Gen. Bull conferred with Syrian the State Department said.
The U.S. policy concerning
leaders in Damascus Wednesday
apparently in a last-minute effort Arab-Israel relations was spelled
to save the Israeli-Syrian talks out in a lengthy letter from Assist-
ant Secretary of State Dixon Don-
slated for Thursday.
Israel had made it clear that nelly to Moses Socahevsky, presi-
the talks must be confined to land dent of the Jewish Nazi Victims
cultivation and cultivation rights Organization of America. Don-
in the demilitarized zones on the nelly's letter was an official reply
to one sent by Socahevsky earlier
Israel-Syria frontier.
to President Johnson.
* *
The high State Department of-
LONDON (JTA) — The Syrian
radio denied in broadcasts on Jan. ficial emphasized Washington's
26 an official UN report stating concern with the arms race in the
it had agreed with Israel Jan. 25 Near East, and the U.S. govern-
to "respect and observe the cease .ment's opposition to the Arab boy-
fire" between the two countries. cott against Israel.
As for the Arab boycott,
Radio Damascus said it does
not recognize the UN spokesman's Donnelly stated, it is "another
statement or the communique is- source of area instability." The
sued after the ISMAC session by United States, he declared, "does
Lt. Gen. Odd Bull, chief of staff not recognize or condone the Arab
of the UN truce body. The Syrian boycott, particularly insofar as
radio spokesman charged that it adversely affects United States
Israel "had tried to bring up the firm s, vessels and individuals.
Palestine question as a whole," Every appropriate opportunity is
presenting "general and unspecific utilized, on a continuing basis, to
proposals which Syria regards as re-emphasize this fundamental
inconsistent with the purpose of position to the governments con-
the meeting."
* * *
Syria, said the broadcaster,
(JTA)—A high
tried to "expose Israel's aggres-
sion to preserve the right of Syrian
farmers to plow their land 'in the
demilitarized zone in a calm at-
mosphere." Damascus, he stated,
would not "guarantee the security
of the Zionist criminals."
* * *
Chuvakin, USSR ambassador to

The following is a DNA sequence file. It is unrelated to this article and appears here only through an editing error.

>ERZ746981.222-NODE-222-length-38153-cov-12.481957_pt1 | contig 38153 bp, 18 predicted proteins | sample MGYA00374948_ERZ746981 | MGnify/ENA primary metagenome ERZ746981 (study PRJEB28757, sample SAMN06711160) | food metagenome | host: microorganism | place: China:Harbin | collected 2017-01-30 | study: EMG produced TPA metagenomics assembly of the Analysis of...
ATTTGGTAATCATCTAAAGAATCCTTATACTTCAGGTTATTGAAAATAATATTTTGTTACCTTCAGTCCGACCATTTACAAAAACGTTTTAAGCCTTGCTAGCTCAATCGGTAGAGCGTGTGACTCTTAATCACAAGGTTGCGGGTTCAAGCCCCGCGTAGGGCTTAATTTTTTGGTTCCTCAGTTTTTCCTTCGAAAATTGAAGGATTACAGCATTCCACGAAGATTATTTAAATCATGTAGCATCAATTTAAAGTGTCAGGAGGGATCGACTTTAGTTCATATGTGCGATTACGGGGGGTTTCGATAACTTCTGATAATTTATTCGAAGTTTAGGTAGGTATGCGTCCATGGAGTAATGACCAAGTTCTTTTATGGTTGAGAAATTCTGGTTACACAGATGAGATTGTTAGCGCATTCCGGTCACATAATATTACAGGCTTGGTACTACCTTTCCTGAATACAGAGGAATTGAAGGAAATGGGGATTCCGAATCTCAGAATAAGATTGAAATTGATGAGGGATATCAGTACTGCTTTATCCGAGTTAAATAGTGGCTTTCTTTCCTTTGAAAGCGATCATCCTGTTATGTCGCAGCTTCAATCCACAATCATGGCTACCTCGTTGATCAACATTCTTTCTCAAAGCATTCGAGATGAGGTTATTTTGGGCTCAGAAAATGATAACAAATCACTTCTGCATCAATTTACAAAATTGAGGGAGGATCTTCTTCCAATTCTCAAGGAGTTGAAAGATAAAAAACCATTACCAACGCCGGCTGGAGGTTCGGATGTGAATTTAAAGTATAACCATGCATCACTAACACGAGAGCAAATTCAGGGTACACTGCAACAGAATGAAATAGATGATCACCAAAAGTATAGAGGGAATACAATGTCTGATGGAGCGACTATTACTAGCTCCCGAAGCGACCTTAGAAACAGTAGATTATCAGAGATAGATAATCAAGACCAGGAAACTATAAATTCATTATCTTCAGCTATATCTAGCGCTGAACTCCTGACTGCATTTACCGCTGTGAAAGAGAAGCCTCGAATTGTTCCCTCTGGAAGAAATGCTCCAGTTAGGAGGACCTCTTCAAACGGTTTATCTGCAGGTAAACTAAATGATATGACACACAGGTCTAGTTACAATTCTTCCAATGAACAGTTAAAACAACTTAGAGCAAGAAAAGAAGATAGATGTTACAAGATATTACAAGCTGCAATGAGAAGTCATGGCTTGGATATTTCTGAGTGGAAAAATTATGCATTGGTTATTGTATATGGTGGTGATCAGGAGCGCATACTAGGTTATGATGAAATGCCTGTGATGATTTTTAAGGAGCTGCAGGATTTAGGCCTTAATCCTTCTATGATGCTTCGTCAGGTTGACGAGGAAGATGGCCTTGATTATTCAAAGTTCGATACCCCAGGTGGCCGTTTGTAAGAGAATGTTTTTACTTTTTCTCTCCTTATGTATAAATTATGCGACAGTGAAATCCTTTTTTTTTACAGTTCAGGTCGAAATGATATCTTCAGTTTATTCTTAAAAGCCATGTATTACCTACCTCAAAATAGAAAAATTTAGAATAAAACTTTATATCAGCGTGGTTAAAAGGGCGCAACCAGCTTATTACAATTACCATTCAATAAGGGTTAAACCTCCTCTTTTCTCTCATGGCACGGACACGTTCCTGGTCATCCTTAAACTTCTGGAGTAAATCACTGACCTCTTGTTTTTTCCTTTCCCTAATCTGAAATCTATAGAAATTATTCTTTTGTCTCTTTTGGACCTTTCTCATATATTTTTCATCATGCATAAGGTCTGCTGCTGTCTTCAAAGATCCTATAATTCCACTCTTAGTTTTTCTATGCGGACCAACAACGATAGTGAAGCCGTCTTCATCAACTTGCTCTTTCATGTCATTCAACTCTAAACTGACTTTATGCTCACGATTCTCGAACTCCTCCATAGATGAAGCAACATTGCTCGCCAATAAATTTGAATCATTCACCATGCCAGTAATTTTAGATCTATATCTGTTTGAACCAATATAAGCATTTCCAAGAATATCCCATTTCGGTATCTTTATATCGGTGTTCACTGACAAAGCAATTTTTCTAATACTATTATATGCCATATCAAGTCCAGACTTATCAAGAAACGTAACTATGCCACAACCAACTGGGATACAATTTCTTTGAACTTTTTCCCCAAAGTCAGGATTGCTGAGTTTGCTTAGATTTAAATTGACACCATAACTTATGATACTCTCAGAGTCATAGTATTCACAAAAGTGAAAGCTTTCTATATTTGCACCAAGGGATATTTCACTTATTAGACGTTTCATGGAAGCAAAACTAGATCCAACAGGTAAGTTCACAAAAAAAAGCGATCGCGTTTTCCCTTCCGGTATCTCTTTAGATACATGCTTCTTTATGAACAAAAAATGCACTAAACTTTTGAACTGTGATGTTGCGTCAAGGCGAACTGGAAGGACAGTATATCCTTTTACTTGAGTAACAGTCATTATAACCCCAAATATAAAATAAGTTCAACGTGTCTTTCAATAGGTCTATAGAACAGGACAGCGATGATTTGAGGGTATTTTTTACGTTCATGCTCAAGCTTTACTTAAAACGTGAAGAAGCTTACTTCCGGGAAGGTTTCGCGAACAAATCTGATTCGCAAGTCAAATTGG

Israel, was briefed at the foreign
ministry here on the latest de-
velopments along the Syrian-
Israeli border. Senior officials
of the Foreign Ministry, including
Yosef Tekoah, deputy director-
general who had been one of
Israel's participants in the ISMAC
session, participated in the brief-
ing. Tekoah reiterated to the Soviet
envoy Israel's desire for tranquil-
ity along its borders.
The Israel government's policy
of combining diplomatic and poli-
tical negotiations with readiness
to repel all aggression on its
Syrian border was approved by
the Knesset by a vote of 54 to 21.
"Negotiations with Syria," the
premier told Parliament, "are
worth undertaking even if the
chances for success are not high."
Replying to those critics who had
charged'_ the government with
"softness," Eshkol said that, in
the last two years, "Israel has
given as good as she got from the
Arab states."
* *
NEW YORK (JTA)—The United
States government adheres "fully"
to the principle of direct negotia-
tions between Israel and the Arab

Friday, February 3, 1967 - 13

State Department official said the
United States government has "of
course been greatly concerned by
the terrorist attacks on Israel
over the course of the past two'
years." He made it known that
Secretary of State Dean Rusk
would consider a suggestion by
the Jewish War Veterans that the
United States issue an up-to-date
policy statement to clarify the
American position on the threat-
ened Arab "liberation war" against
Rodger P. Davies, deputy assist-
ant secretary of state for Near
Eastern Affairs, wrote to JWV na-
tional Commander Malcolm A. Tar-
lov at the personal request of
Secretary Rusk. He said that,
"of all the Arab states bordering
Israel, only Syria appears to have
encouraged the terrorist organ-






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ZOA Head Says Morale
of Israel Army Still High

NEW YORK (JTA) — Jacques
Torczyner, president of the Zionist
Organization of America, who re-
turned last week from a three-week
visit to Israel, told a ZOA meeting
here that "the high morale of Is-
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Torczyner said that the fact of